Friday, October 8, 2010

Natchez Trace Cypress Swamp

Yesterday, my husband and I visited a place called Cypress Swamp, which is one of the "Top 20 Natural Wonders" found along the Natchez Trace. Located on the Parkway at Milepost 122.0, just north of Jackson, Mississippi, you enter the swamp on a wooden footbridge which leads you, literally, into another world.

The trail leads you through an abandoned river channel which is home to thousands of Baldcypress and Water Tupelo trees.

Baldcypress is a long-lived, deciduous wetland species that grows along rivers, streams, and creeks, as well as in swamps with slow moving water. It can live up to 600 years old. It is a legendary tree of the Deep South known for its "knees," moss-draped crown, and buttressed trunk. It occurs in the coastal plains along the Gulf and the Atlantic Ocean and north up through the Mississippi River Valley.

This is the sign that welcomes you to the Swamp:

It reads: You are entering a realm of trees, water, and reflections. Its subtle beauty and peaceful setting can soothe a tired soul. The trail is easily walked in twenty minutes, but a relaxed pace improves the likelihood of seeing wildlife. Along the way, you may experience the wonderment of discovery. Allow enough time for the magic to work.

Even though I was disappointed to see that the water level was down, it was, indeed, a magical place.

One of the first things we saw as we walked down the bridge was this little fellow sunning on a log:

I'm sure his mama and daddy were around somewhere, but we didn't see them, darn it!

As far as wildlife is concerned, here are a couple of more little guys we saw during our walk through the swamp:

I'm sure we were seen by more wildlife that was hidden in and amongst the seed on the water and the carpet of leaves on the ground.

I loved the "twisted" trunks of some of the trees ...

I think one of the most interesting "natural wonders" in the swamp are the Cypress Knees. They remind me of little robed "monk-like" creatures standing silently in the shadows of the towering trees, and the expression, "other-worldly" comes to mind. Some of them even appear to have "faces" (you can click on the pictures to enlarge them, if you'd like to see them up close).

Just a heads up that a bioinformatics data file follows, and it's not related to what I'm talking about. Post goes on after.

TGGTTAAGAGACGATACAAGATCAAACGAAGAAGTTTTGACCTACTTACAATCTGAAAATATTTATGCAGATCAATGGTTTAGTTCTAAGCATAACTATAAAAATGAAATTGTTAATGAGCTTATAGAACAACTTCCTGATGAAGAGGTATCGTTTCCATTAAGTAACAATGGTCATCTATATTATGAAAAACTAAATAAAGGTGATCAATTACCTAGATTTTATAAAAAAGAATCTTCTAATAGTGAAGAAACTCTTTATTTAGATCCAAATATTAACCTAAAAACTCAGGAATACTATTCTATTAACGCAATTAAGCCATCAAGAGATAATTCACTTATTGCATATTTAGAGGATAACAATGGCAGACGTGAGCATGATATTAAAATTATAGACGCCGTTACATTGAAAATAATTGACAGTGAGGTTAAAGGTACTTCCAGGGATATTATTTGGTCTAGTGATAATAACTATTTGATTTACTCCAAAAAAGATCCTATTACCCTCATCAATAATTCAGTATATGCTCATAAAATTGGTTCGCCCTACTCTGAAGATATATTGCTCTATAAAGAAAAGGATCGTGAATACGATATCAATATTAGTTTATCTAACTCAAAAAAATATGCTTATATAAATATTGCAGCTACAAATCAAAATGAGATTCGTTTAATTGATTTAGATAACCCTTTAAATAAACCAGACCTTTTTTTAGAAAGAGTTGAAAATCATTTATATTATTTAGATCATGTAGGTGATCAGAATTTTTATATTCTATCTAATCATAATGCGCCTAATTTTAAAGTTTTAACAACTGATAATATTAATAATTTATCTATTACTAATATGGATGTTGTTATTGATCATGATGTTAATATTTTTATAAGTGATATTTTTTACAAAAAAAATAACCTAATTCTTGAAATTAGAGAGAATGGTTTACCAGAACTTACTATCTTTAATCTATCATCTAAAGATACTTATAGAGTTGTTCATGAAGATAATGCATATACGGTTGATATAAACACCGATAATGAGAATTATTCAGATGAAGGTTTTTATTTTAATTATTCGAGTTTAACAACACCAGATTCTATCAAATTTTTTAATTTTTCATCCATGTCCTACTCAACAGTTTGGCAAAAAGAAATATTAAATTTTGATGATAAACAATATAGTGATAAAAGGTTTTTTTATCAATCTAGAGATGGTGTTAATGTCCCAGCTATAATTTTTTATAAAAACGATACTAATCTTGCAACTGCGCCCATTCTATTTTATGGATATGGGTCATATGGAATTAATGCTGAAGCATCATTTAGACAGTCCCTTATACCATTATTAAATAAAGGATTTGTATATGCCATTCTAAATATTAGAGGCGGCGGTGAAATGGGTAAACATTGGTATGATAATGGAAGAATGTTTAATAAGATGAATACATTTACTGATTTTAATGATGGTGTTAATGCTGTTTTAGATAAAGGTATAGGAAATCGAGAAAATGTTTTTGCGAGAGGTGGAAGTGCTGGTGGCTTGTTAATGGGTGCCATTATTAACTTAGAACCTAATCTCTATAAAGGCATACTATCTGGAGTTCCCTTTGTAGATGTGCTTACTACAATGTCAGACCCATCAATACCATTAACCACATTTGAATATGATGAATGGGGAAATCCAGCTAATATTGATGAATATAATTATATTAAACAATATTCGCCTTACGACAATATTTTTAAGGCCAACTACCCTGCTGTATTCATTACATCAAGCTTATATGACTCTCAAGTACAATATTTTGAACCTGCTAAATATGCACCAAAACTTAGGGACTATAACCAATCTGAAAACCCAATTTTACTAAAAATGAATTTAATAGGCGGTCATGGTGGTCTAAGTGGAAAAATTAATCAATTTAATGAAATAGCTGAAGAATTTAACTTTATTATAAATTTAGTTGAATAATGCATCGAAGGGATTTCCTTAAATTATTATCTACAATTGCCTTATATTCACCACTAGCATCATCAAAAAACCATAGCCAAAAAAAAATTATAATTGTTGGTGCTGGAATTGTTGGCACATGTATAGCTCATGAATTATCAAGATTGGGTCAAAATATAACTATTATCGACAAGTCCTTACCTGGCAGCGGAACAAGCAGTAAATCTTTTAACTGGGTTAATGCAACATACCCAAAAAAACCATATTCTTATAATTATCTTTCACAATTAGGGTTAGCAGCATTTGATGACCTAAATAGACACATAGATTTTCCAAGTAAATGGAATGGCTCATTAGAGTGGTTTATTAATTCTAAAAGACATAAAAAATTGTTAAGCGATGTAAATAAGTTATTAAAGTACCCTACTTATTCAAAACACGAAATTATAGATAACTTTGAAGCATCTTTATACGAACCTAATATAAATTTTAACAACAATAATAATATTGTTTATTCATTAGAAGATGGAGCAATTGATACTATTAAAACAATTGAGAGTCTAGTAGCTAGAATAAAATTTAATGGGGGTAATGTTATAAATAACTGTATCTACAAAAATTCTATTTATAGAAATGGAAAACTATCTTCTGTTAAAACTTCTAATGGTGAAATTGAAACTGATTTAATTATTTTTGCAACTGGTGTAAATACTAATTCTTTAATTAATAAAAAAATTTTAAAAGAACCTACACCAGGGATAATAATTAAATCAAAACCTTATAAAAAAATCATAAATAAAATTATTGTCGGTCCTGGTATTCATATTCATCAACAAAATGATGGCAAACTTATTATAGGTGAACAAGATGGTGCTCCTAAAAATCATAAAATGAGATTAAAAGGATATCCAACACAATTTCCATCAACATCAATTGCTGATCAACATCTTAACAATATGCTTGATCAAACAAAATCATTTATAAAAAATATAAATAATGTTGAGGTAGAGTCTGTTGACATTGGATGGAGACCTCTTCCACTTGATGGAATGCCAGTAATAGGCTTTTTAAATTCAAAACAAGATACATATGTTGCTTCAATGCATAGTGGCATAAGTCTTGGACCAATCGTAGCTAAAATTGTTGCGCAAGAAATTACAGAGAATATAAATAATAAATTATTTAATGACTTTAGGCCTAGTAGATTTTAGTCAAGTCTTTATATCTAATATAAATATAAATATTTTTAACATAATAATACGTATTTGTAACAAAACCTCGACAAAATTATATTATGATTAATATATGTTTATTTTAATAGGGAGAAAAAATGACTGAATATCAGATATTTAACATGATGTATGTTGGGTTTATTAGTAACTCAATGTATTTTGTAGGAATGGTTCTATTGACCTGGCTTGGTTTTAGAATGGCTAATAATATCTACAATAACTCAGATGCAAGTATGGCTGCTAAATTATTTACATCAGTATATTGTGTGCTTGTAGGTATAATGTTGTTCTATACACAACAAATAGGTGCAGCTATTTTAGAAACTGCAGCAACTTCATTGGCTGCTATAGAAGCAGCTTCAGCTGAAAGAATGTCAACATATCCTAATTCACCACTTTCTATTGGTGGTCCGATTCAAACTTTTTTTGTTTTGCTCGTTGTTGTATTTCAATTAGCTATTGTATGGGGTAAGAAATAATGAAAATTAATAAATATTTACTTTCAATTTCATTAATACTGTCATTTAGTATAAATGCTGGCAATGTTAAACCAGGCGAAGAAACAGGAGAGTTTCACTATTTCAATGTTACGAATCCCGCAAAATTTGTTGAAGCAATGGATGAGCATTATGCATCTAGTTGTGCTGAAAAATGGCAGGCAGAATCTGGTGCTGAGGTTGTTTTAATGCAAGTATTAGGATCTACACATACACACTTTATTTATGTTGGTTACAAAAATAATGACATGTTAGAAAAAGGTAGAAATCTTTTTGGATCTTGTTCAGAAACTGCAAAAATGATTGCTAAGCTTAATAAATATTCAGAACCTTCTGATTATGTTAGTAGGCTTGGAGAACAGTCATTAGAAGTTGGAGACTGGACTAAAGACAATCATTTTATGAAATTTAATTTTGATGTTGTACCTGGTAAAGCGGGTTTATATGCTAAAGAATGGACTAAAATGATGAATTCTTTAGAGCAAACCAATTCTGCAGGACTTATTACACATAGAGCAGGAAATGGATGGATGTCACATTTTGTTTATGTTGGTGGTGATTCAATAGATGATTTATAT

This is my favorite picture of the ones I captured yesterday. I love the way the sunlight highlights the Cypress knees ...

And look at this "Circle of Knees," which appear to be standing at attention around the Cypress tree. If our granddaughter Avery had been with us, she probably would have said they looked like they were playing Ring Around the Rosie.

Oh, what a magical place it was!

All along the path, there were signs, and a line from one of them read, "Curiosity is your passport to discovery." I love that, I guess, because it appeals to my sense of always wanting to get "a closer look" at things. Here are a few things I captured up close yesterday:

I could have spent hours in that beautiful swamp exploring and discovering, and, perhaps, uncovering some of its mystical beauty. I plan to go back in two or three weeks to capture its Fall foliage, and who knows ... maybe I'll see that baby alligator's mama next time!

I call trees like this one "fairy trees."

God's glory never, ever ceases to awe, inspire, and humble me.


racheld said...

Little choirs, little congregations, little classes, attentive and calm. And Fairy Doors and a blue turtle!! I wonder how he got UP there. He must have started at a low end of the log.

If I lived close, I'd go there often, for the magic comes through your lens like a serene morning.

And I think we could all profit by the little sermon:


Jenni said...

Girl, now I want to go take that "magical" walk!! When I taught in Jackson, we would always say we were going to go up the Natchez Trace in the Springtime... but never got to it.

Thanks for the gorgeous, close inspection of the cypress Swamp. I really enjoyed the "tour".

Deb said...

oh gave us a great the photos...

Tonja said...

What a wonderful place! I would imagine it really does feel like a different world when you are there. Like a time forgotten. Loved the moss blanket and the tree that looks like it was wrung out by hand. Oh, and the fairy tree, too. It's so hard to see any of those faires, though. They are just so quick! But, at least you know they were there...maybe next time you'll be lucky enough to see some!